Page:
Rights group calls on Olympic committee to ensure no links to forced Uighur labour
A Uighur human rights group has called on the International Olympic Committee (IOC) to explain what steps it has taken to ensure that official apparel for next month's Beijing Winter Games was not made using forced labour.
The Coalition to End Forced Labor in the Uighur Region said in a statement on Tuesday that the IOC has not offered credible evidence that Olympic-branded apparel was made without forced labour from China's Xinjiang region, where rights groups have said Uighurs and other predominantly Muslim minorities face systematic and state-organised "mass internment and torture amounting to crimes against humanity", as well as forced labour.
The group, a leading voice in a global movement to raise awareness of allegations of forced labour in the region, said that previous attempts to engage the organisation were not taken seriously.
"The IOC cannot be allowed to let so-called neutrality override morality when it comes to slave labour," Zumretay Arkin, World Uyghur Congress programme and advocacy manager, said in the statement.
The coalition centred its concerns around Chinese sportswear giant Anta Sports Products, which is the official supplier of IOC uniforms and Olympic apparel for the upcoming games.
Last year, Anta announced it would keep using cotton from Xinjiang, where human rights groups allege that China is employing forced labour in cotton harvesting.
Middle East Eye reached out to Anta but did not receive a response by the time of publication.
The IOC said in a statement to MEE that it recently carried out "third-party due diligence social audits" for the committee's own uniforms, provided by Anta, where it said "no issue in relation to forced labour" was found.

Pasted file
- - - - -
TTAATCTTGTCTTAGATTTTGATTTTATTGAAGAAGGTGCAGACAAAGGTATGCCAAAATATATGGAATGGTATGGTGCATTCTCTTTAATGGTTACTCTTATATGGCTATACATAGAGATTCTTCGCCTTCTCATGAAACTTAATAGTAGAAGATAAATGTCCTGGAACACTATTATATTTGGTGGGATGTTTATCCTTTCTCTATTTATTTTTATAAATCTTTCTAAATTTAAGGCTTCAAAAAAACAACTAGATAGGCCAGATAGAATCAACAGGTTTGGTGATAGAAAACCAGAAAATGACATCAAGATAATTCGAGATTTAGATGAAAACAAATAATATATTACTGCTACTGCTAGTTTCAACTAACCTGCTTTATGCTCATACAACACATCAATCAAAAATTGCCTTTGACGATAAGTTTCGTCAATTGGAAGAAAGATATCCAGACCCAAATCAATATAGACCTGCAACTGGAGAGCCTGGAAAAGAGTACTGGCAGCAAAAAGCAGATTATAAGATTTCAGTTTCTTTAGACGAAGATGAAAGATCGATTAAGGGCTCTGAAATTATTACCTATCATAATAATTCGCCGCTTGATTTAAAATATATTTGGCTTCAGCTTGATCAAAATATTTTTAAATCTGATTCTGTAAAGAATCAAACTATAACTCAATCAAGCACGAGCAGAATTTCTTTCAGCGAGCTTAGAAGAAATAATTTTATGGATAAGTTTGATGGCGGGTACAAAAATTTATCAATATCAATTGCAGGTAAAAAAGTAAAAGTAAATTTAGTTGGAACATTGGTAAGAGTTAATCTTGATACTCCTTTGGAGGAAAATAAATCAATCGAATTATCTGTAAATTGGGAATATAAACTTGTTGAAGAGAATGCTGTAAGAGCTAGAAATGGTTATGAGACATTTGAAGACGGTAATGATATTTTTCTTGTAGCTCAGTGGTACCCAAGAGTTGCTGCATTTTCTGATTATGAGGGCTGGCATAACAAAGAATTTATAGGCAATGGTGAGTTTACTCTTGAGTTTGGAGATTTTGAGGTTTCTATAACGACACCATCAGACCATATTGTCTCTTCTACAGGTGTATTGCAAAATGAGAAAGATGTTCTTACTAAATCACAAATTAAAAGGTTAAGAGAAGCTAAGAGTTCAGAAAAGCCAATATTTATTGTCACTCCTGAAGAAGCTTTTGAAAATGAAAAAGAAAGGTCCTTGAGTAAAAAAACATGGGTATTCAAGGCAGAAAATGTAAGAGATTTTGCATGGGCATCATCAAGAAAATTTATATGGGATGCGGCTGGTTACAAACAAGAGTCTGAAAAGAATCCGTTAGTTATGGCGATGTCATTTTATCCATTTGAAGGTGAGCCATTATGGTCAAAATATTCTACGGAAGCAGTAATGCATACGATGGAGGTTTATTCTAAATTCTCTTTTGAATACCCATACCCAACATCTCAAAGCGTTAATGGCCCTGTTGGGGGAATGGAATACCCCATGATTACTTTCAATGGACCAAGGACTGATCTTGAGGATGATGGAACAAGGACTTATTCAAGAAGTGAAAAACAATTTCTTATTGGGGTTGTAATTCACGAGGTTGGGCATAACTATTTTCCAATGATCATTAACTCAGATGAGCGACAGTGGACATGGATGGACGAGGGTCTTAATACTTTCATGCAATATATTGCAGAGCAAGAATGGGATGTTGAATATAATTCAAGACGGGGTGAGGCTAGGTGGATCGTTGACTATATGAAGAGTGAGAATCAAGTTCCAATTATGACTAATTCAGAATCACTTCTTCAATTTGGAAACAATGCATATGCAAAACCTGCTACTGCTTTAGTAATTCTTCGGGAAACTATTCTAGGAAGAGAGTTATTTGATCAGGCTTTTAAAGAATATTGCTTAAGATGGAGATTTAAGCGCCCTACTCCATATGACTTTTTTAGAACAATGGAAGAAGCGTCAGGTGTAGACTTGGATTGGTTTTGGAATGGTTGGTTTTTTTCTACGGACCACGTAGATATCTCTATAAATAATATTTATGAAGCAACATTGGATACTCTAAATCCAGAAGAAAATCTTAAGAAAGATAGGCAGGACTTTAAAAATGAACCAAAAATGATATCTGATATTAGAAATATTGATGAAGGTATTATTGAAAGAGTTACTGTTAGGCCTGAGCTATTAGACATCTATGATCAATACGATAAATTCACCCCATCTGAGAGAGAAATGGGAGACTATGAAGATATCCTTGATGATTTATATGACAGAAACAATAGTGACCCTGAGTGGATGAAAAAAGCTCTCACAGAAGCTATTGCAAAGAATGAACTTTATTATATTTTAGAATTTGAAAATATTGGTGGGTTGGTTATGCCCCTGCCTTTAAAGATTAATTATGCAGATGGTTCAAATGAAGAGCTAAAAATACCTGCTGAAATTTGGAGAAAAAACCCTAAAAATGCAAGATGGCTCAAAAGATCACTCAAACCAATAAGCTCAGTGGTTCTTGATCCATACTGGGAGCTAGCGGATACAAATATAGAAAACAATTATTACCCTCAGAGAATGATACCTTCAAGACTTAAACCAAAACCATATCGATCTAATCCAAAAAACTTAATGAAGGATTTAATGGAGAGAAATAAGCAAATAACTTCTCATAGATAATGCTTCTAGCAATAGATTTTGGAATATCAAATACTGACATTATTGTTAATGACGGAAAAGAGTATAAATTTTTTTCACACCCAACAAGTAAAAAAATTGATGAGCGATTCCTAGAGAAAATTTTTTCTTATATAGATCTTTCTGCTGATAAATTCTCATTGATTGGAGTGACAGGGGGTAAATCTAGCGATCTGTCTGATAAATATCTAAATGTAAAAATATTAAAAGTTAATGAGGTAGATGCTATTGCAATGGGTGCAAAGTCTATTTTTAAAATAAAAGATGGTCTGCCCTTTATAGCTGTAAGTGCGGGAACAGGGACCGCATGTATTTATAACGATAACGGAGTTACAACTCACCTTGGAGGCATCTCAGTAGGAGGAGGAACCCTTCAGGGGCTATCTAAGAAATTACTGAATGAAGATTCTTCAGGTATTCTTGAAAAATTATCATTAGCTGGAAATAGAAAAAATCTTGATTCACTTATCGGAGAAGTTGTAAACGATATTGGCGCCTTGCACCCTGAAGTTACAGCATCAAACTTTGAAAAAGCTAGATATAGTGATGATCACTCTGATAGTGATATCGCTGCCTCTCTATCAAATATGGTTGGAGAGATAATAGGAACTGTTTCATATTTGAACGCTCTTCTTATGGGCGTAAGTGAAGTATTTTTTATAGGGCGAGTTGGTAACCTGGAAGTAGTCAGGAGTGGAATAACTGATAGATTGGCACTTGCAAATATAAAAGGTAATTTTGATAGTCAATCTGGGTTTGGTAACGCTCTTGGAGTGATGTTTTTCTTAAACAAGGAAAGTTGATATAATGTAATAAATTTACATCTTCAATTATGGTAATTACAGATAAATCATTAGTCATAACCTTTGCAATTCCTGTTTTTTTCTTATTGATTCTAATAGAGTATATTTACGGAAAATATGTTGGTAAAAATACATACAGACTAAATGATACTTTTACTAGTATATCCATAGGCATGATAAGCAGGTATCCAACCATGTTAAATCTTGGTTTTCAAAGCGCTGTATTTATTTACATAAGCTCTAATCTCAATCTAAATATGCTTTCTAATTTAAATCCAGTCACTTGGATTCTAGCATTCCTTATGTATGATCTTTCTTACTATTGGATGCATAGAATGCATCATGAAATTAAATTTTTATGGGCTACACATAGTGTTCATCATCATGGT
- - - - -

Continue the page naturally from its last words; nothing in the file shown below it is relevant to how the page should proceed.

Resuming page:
'Patience met with intransigence'
The coalition accused the IOC of rebuffing its many attempts to raise its concerns, and according to email correspondence with an IOC official, as reported by the Wall Street Journal, when reaching out to the Olympic committee, the rights coalition was offered a "one-time active listening exercise" that would be kept confidential.
The rights coalition responded that the terms were unacceptable, calling for a two-way conversation and the ability to disclose the dialogue. Magali Martowicz, the IOC's head of human rights, responded on 21 December that "as a result of differences in approach", it would not be able to meet with the group.
"Our patience and persistence were met with intransigence and arrogance. The global outrage that the Beijing Olympics will generate may yet disrupt the IOC enough to force its fundamental reform," said Bennett Freeman, a spokesman for the group and former US deputy assistant secretary of state for democracy, human rights and labour.
"While generic concerns have been expressed in the past about Beijing 2022's product sourcing, the IOC has not been approached about any specific case or situation, including by the Coalition to End Forced Labor in the Uighur Region," the IOC said in a statement sent to MEE.
It added that the coalition's release of its email exchanges was a "breach of trust, which indicates that the [group] was not interested in a meaningful or constructive exchange".
Rights groups say more than one million Uighurs and other mostly Muslim people in China's northwestern region of Xinjiang have been incarcerated in camps in a bid to root out Islamic customs and forcibly integrate minorities.
Uighurs showing adherence to conservative Islamic customs - including praying, fasting, abstaining from alcohol, growing a beard or wearing Islamic clothing - have been detained by authorities.
The US and other western governments say Chinese authorities are committing human rights abuses against Uighurs and other minorities in the region, charges that Beijing repeatedly denies, saying it has set up vocational camps to improve livelihoods and combat religious extremism.
Washington has issued a ban on imports from Xinjiang and also announced a diplomatic boycott of the Winter Olympics. The UK similarly introduced new rules to ban imports of goods suspected of using forced labour after accusing China of rights violations against its Uighur minority.
A number of major companies around the world, including fashion giant H&M and computer chip company Intel, have highlighted concerns over forced labour in Xinjiang, but have since become the targets of a backlash from Beijing.